Dementia currently affects more than 50 million people worldwide, with a new diagnosis being made every three seconds. Alzheimer’s is a public health crisis in need of innovative ideas and fresh directions, but the pursuit of a cure for the dreaded disease is proving to be elusive, with theories being formulated and discarded. However, one has persistently hung on and monopolized the lion’s share of resources: the study of a subtype of brain protein called beta-amyloid as the cause of Alzheimer’s.
In June 2021, the US Food and Drug Administration had approved aducanumab, an antibody-targeting beta-amyloid, as a treatment, even though the data supporting its use were incomplete and contradictory. Some physicians believe aducanumab never should have been approved, while others maintain it should be given a chance.
With millions of people needing an effective treatment, why are researchers still fumbling in this quest for a cure for what is arguably one of the most important diseases confronting humankind?
For years, scientists have been focused on trying to come up with new treatments for Alzheimer’s by preventing the formation of brain-damaging clumps of this mysterious protein called beta-amyloid.
But now some believe that scientists have unjustifiably concentrated almost exclusively on this approach, often neglecting, or even ignoring other possible explanations.
The need for a new “out-of-the-clump” way of thinking about Alzheimer’s is emerging as a top priority in brain science and other theories are being considered with more urgency.
A laboratory at the Krembil Brain Institute, part of the University Health Network in Toronto, is formulating a new theory of Alzheimer’s disease.
Based on the past 30 years of research, they no longer think of Alzheimer’s as primarily a disease of the brain. Rather, they believe that Alzheimer’s is principally a disorder of the immune system within the brain.
The immune system, found in every organ in the body, is a collection of cells and molecules that work in harmony to help repair injuries and protect from foreign invaders.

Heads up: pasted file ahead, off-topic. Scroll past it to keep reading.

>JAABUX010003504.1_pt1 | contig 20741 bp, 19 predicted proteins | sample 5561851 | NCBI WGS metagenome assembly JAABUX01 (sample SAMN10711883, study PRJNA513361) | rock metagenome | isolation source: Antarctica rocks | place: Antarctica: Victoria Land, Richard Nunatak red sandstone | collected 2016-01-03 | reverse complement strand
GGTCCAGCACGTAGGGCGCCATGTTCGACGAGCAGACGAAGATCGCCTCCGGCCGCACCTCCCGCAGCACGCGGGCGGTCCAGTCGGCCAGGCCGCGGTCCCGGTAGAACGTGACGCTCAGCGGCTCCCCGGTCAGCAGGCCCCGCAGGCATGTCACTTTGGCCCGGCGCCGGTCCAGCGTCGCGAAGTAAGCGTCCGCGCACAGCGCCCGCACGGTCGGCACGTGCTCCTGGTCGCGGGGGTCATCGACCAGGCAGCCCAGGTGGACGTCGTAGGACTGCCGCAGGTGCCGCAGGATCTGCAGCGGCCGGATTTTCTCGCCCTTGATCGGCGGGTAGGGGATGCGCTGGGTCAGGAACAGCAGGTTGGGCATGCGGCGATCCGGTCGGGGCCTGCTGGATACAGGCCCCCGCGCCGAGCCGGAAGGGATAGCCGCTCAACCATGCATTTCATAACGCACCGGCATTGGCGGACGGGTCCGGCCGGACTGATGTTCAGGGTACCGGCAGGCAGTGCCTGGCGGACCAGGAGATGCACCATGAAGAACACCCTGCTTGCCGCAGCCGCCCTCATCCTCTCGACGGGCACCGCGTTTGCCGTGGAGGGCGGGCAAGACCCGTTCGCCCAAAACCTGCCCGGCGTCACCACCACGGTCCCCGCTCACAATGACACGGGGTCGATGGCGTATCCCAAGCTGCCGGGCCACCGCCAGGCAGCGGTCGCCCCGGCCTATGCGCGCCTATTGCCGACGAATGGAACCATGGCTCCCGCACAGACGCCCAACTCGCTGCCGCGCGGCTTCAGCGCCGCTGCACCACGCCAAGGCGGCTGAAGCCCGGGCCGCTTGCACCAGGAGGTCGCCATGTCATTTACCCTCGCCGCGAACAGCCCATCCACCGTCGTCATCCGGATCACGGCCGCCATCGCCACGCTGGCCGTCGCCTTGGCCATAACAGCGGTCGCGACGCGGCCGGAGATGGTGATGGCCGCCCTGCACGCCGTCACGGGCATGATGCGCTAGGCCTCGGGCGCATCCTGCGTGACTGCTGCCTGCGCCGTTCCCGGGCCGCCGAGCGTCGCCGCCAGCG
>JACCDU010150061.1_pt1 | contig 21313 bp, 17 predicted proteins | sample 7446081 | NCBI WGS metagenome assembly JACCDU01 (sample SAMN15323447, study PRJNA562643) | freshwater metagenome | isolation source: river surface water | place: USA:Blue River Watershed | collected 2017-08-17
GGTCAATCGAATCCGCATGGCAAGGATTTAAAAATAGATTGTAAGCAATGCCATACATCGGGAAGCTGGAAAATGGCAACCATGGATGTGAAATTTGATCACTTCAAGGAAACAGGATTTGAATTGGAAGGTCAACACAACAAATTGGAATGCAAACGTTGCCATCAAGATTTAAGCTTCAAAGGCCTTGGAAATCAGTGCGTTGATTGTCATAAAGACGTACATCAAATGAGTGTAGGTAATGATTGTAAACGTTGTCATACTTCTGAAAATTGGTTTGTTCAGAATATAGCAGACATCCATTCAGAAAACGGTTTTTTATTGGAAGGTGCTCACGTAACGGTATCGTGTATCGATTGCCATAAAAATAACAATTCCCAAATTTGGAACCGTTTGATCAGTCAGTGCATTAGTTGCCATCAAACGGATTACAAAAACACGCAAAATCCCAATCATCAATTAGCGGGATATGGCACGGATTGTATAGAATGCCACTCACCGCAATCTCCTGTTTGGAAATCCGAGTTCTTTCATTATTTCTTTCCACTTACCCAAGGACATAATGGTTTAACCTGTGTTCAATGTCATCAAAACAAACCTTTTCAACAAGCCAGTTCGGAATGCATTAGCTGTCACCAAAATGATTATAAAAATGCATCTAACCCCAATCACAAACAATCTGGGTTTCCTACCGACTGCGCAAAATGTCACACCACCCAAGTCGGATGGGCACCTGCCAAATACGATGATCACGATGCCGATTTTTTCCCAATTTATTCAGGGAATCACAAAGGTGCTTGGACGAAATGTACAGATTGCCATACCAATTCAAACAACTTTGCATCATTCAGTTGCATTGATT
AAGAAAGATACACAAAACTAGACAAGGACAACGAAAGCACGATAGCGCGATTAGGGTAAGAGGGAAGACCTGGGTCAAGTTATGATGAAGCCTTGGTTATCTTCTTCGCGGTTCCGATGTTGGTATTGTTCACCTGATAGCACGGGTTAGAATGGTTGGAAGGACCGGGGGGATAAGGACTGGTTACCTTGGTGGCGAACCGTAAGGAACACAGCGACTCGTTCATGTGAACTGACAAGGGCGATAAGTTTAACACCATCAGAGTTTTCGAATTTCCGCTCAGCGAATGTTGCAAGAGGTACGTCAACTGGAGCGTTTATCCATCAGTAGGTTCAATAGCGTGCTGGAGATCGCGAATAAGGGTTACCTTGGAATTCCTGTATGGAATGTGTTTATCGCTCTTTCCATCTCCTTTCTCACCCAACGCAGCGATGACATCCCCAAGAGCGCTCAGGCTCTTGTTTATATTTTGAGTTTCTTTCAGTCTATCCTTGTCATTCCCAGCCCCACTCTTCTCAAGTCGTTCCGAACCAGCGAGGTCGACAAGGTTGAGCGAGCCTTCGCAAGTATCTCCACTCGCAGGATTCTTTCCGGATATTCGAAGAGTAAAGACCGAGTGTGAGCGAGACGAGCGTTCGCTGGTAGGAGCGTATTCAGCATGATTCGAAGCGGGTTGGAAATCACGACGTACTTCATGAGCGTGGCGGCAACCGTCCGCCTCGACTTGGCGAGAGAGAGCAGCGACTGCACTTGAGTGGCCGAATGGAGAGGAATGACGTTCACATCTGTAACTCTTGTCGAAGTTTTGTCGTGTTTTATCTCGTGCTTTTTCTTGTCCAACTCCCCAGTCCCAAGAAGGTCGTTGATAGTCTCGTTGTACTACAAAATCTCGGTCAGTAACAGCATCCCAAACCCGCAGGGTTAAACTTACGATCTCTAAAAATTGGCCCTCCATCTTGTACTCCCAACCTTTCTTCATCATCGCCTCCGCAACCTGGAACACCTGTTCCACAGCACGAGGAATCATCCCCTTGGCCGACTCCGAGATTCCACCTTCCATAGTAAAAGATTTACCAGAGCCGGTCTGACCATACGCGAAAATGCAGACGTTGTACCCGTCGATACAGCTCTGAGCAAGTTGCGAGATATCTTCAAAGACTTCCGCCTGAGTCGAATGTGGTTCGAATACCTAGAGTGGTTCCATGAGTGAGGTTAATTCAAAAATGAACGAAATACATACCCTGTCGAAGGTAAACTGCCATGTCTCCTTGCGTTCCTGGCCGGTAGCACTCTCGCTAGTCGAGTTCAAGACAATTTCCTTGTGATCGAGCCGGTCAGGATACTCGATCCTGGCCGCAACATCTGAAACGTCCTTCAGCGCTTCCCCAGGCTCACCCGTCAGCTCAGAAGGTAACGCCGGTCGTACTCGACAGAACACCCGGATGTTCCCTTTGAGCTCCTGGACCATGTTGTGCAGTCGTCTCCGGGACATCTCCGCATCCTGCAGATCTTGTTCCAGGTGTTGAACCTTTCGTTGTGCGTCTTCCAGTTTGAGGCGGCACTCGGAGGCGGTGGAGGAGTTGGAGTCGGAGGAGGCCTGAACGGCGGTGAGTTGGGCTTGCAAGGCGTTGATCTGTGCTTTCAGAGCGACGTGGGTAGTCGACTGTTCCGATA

When someone experiences a viral or bacterial infection, the immune system helps in the fight against these microbial invaders.
The exact same processes are present in the brain. When there is head trauma, the brain’s immune system kicks into gear to help repair. When bacteria are present in the brain, the immune system is there to fight back.
The new theory posits that beta-amyloid is not an abnormally produced protein in the brain, but rather is a normally occurring molecule that is part of the brain’s immune system. It is supposed to be there.
When brain trauma occurs or when bacteria are present in the brain, beta-amyloid is a key contributor to the brain’s comprehensive immune response. And this is where the problem begins.
Because of striking similarities between the fat molecules that make up both the membranes of bacteria and the membranes of brain cells, beta-amyloid cannot tell the difference between invading bacteria and host brain cells, and mistakenly attacks the very brain cells it is supposed to be protecting.
This leads to a chronic, progressive loss of brain cell function, which ultimately culminates in dementia – all because our body’s immune system cannot differentiate between bacteria and brain cells.
When regarded as a misdirected attack by the brain’s immune system on the very organ it is supposed to be defending, Alzheimer’s disease emerges as an autoimmune disease.
There are other theories also being considered, but this is the alternative frontrunner in the race to find a cure for the disease that is affecting a population that thanks to medical advances, is living longer and longer—and therefore becoming more vulnerable to Alzheimer’s disease.
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